Many of his works are definitive depictions of various components of excellent composition and are meant consciously to be vehicles for that particular component.
I mean here to say that he painted things for the sake of the composition itself rather than for any other conceivable reason - simply for the joy of consciously knowing the ins and outs of his craft. It is doubtful that he would have admitted this to any contemporary.
There wasn't anyone there to appreciate such things.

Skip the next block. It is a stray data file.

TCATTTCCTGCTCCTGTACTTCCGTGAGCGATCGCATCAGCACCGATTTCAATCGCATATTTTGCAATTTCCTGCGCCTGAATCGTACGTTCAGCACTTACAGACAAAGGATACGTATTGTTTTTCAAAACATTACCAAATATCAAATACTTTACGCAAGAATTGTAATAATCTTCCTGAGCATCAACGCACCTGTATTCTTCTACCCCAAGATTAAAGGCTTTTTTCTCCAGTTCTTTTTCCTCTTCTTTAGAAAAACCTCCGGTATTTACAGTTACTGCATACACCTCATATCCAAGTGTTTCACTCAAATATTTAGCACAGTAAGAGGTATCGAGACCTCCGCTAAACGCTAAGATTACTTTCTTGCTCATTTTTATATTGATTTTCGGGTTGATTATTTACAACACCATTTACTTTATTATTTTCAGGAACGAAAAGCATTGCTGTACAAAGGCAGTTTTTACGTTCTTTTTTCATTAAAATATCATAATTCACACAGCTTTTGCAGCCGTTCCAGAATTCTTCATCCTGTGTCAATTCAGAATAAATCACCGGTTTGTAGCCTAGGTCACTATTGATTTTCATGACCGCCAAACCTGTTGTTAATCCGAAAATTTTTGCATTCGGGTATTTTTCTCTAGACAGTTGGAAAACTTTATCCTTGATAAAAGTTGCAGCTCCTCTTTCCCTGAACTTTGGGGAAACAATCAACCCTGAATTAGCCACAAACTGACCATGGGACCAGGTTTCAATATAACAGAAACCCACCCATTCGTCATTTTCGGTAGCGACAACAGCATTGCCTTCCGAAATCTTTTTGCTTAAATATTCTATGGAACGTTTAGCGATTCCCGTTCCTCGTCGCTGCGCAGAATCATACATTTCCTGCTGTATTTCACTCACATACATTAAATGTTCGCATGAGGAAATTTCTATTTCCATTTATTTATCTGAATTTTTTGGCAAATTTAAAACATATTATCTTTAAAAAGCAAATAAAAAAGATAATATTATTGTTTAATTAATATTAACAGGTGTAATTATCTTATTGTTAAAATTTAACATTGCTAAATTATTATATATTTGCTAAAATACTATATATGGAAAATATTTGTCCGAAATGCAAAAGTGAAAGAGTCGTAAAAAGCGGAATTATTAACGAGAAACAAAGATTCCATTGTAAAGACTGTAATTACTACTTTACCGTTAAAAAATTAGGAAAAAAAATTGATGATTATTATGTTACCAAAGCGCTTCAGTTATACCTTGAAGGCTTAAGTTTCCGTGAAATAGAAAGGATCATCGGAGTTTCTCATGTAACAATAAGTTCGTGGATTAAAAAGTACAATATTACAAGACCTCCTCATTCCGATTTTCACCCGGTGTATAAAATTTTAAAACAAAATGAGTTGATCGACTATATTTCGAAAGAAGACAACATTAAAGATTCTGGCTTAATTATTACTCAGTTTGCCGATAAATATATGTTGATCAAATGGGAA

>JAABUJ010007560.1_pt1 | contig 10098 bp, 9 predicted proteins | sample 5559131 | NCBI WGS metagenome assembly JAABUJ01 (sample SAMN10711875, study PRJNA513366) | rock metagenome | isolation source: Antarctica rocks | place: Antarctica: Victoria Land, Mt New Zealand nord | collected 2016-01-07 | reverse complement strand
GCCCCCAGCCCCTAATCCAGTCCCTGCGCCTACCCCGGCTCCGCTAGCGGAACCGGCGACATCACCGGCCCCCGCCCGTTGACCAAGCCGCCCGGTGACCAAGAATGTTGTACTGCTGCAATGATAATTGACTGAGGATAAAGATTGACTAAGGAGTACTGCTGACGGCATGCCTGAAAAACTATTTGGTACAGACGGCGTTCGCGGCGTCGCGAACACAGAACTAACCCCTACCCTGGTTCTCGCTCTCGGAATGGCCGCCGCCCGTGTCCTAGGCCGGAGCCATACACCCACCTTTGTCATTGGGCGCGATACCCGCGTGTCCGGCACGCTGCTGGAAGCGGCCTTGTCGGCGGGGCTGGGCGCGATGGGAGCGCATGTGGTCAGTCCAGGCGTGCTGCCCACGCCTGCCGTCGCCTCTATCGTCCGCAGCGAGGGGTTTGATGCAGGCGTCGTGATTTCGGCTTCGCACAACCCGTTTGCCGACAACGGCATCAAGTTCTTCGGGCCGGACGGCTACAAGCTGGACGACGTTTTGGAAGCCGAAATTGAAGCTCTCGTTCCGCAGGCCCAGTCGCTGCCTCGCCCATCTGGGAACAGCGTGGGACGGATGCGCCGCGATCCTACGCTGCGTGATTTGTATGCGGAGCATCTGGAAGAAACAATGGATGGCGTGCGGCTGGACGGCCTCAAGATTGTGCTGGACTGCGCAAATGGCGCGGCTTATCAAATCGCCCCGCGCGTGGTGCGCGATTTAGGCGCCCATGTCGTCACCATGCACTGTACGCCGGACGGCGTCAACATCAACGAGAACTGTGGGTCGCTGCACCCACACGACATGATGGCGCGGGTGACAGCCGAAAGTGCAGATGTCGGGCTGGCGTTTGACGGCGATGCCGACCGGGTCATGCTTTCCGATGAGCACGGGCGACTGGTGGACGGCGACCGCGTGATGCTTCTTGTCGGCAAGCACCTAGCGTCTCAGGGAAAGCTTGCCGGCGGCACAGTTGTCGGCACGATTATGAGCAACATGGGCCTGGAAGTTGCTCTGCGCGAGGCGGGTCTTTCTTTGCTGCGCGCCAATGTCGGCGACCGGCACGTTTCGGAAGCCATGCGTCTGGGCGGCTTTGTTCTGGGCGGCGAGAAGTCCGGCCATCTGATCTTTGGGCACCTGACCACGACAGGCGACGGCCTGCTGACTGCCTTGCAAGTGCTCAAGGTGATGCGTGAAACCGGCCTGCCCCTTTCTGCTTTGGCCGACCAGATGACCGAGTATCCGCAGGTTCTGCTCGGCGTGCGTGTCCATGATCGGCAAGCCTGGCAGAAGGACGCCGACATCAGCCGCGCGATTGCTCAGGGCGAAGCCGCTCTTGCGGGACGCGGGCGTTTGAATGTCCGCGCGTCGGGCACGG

I can't stand these types either. They produce nothing yet know everything after you show them. I recall a Basil Rathbone - Sherlock Holmes movie. Dr. Watson (Nigel Bruce) says "Hrumpf ... but that's so simple." To which Sherlock replies (with great irritation),
"It's always simple, Watson ... after I've explained it."
Anyway, Rubens is to art what Euclid is to geometry. He pulled it all together in visually explicit statements of the rules of good composition.
I shall demonstrate this thesis in the following pages.
The source of Rubens compositional forte is undoubtedly Leonardo DaVinci as evidenced by Rubens painting of LDV's unfinished "Battle of Anghiari".